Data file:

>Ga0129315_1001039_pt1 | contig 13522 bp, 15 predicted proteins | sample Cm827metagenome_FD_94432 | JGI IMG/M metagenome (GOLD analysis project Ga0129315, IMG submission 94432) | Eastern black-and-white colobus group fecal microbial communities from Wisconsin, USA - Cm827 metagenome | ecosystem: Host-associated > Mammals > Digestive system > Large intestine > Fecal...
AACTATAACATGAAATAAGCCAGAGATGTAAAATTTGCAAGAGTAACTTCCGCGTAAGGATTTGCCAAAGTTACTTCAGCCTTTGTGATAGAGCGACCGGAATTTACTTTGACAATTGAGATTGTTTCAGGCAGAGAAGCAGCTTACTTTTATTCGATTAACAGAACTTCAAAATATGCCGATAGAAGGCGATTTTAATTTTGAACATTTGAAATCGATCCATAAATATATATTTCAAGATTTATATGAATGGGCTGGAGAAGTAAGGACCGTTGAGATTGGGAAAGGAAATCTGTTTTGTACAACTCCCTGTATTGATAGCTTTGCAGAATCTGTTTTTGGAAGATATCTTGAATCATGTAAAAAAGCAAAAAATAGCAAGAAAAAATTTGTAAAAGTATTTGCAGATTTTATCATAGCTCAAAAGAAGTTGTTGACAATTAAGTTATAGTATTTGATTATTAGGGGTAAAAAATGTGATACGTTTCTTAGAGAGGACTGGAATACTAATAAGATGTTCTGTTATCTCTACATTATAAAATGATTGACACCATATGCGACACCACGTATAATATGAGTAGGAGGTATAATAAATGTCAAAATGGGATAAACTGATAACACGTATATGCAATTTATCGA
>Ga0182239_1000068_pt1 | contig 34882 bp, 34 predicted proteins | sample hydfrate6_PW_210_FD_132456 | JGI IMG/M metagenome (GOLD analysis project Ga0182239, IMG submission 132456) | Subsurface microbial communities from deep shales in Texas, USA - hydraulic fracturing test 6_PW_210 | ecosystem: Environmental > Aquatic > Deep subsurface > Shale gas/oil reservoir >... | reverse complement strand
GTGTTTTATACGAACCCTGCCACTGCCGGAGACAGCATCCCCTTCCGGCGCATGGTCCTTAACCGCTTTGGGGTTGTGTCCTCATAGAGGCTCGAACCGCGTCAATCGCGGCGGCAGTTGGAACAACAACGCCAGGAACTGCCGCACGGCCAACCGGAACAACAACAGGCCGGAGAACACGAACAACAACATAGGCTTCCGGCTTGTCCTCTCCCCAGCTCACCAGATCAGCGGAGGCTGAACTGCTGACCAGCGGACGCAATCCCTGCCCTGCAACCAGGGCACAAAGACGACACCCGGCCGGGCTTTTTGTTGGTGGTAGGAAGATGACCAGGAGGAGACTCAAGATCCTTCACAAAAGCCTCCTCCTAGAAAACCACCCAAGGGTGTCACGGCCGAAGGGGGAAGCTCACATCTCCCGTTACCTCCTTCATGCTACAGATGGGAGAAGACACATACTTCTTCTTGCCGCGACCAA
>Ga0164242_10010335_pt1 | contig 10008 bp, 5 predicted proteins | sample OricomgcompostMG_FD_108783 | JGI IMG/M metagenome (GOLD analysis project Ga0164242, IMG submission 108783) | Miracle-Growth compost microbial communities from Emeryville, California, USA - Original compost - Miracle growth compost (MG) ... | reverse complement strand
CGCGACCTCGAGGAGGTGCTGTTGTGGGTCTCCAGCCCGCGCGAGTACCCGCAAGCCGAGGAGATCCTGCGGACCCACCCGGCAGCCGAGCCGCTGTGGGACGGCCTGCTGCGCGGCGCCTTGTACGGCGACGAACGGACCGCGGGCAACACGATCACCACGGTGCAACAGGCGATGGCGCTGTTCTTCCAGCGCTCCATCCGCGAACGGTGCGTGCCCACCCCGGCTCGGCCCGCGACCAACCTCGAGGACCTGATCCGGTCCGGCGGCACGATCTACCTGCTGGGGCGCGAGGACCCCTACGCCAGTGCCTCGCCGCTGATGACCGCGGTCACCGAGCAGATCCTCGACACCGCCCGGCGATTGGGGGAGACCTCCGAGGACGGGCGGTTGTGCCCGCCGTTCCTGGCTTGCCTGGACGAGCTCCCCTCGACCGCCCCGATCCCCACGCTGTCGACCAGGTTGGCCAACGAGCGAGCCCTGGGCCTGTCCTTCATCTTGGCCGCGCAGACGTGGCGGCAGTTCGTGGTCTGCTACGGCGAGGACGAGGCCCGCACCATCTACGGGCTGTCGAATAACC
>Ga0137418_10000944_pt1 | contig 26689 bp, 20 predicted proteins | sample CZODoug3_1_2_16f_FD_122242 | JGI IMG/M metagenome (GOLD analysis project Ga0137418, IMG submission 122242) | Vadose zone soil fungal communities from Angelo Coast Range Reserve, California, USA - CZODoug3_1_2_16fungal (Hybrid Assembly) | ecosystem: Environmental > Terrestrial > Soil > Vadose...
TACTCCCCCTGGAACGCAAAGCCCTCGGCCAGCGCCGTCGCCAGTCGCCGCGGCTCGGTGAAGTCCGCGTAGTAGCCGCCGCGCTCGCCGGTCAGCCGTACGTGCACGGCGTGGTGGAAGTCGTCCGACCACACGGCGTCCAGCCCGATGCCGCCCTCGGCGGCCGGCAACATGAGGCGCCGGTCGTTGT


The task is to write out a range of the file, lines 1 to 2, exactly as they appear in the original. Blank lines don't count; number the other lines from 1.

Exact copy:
>Ga0129315_1001039_pt1 | contig 13522 bp, 15 predicted proteins | sample Cm827metagenome_FD_94432 | JGI IMG/M metagenome (GOLD analysis project Ga0129315, IMG submission 94432) | Eastern black-and-white colobus group fecal microbial communities from Wisconsin, USA - Cm827 metagenome | ecosystem: Host-associated > Mammals > Digestive system > Large intestine > Fecal...
AACTATAACATGAAATAAGCCAGAGATGTAAAATTTGCAAGAGTAACTTCCGCGTAAGGATTTGCCAAAGTTACTTCAGCCTTTGTGATAGAGCGACCGGAATTTACTTTGACAATTGAGATTGTTTCAGGCAGAGAAGCAGCTTACTTTTATTCGATTAACAGAACTTCAAAATATGCCGATAGAAGGCGATTTTAATTTTGAACATTTGAAATCGATCCATAAATATATATTTCAAGATTTATATGAATGGGCTGGAGAAGTAAGGACCGTTGAGATTGGGAAAGGAAATCTGTTTTGTACAACTCCCTGTATTGATAGCTTTGCAGAATCTGTTTTTGGAAGATATCTTGAATCATGTAAAAAAGCAAAAAATAGCAAGAAAAAATTTGTAAAAGTATTTGCAGATTTTATCATAGCTCAAAAGAAGTTGTTGACAATTAAGTTATAGTATTTGATTATTAGGGGTAAAAAATGTGATACGTTTCTTAGAGAGGACTGGAATACTAATAAGATGTTCTGTTATCTCTACATTATAAAATGATTGACACCATATGCGACACCACGTATAATATGAGTAGGAGGTATAATAAATGTCAAAATGGGATAAACTGATAACACGTATATGCAATTTATCGA